Publication | Report/Paper

1990 General Elections in Grenada, A Preliminary Analysis



Grenada, the southernmost and the most densely populated state in the Windward Islands chain, first garnered major popular attention in the United States-and in the world--on 25 October 1983 when forces from the U.S. joined with units from Jamaica, Barbados, and the Organization of Eastern Caribbean States (OECS) to topple Grenada's three-year-old revolutionary government. This action, although popular among OECS states and in Grenada itself, was initially opposed by the Thatcher Government in the United Kingdom, by much of Hispanic America, and by the governments of four of the six largest states in the Caribbean Community and Common Market (CARICOM) because of its circumvention of CARICOM and OAS procedures. This military action had the effect of perceptively establishing the U.S. as the important international actor in Grenada, an actor that played a significant role in structuring the island's post-revolutionary government. Thus, the Grenadian general election in 1990, the first national electoral test of the Island's post-revolutionary regime, is extremely important within the context of U.S. policy in the region not only in terms of electoral outcome, but even more so in regard to the U.S. role in the process of the actual electoral contest.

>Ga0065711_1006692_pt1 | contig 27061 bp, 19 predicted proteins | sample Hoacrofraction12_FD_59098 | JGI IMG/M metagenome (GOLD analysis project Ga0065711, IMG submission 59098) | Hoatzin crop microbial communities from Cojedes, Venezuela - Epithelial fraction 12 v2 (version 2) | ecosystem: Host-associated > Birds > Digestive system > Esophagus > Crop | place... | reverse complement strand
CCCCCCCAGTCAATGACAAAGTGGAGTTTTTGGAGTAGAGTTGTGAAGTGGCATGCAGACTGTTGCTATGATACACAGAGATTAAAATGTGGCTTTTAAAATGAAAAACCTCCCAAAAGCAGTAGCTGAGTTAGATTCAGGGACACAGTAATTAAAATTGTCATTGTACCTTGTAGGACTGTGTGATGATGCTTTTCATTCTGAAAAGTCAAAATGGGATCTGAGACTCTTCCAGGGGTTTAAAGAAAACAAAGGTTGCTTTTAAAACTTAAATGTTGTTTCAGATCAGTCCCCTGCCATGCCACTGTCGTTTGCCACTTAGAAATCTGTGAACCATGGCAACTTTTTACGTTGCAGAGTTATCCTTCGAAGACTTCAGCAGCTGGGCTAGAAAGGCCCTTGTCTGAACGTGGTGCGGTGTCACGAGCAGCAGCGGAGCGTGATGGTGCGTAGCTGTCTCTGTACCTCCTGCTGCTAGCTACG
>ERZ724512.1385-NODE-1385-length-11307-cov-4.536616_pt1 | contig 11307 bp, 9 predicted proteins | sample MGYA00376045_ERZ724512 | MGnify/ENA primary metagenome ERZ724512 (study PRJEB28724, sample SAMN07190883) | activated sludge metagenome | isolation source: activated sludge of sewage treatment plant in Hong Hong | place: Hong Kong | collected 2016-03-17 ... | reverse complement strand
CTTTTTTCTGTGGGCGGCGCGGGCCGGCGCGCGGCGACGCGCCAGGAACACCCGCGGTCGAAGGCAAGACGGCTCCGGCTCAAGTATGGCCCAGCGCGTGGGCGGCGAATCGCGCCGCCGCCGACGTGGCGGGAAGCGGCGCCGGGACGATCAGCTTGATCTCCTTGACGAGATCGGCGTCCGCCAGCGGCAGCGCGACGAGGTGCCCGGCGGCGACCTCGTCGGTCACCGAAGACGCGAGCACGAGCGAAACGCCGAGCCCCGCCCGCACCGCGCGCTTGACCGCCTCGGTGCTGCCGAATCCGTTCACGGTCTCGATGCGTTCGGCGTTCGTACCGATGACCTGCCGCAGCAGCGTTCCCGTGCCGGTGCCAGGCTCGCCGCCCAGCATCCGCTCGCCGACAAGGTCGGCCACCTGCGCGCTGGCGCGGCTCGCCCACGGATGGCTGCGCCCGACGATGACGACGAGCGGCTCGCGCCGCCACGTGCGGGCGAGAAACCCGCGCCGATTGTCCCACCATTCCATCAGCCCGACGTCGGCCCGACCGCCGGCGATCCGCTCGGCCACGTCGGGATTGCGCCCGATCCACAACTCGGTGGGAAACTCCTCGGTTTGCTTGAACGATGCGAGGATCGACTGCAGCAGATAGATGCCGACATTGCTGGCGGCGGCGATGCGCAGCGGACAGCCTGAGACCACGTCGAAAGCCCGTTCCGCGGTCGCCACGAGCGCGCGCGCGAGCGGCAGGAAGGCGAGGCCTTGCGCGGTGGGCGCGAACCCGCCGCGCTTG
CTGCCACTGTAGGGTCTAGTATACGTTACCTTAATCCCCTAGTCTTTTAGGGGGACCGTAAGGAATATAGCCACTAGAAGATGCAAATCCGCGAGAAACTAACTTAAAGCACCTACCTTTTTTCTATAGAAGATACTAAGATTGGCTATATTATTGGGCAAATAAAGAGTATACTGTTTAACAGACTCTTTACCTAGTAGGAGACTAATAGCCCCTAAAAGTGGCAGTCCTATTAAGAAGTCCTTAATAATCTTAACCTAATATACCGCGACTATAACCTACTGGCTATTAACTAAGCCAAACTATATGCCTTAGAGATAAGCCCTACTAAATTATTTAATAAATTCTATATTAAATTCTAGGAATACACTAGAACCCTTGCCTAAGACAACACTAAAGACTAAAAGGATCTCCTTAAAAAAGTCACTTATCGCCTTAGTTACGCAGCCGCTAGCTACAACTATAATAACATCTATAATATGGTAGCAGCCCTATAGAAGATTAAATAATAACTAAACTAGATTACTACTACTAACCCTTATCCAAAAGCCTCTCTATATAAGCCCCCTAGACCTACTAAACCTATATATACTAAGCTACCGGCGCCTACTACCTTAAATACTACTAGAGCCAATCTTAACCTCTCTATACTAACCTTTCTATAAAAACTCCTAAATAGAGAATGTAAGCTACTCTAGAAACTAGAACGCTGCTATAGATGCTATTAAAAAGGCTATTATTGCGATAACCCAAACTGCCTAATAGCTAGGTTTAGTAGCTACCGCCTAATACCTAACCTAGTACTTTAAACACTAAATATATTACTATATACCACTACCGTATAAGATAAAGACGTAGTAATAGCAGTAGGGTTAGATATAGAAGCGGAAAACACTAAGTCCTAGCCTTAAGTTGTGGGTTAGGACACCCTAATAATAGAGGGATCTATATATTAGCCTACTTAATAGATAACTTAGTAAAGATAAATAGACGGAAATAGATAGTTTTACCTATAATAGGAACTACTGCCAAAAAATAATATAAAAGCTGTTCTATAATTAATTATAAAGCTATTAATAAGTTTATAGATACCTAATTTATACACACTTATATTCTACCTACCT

It is in the U.S. national interest to clearly comprehend the deeply rooted complexities of this upcoming election and to clearly and consistently support a fair and open contest. The initial task is understanding. This is not an easy mission.


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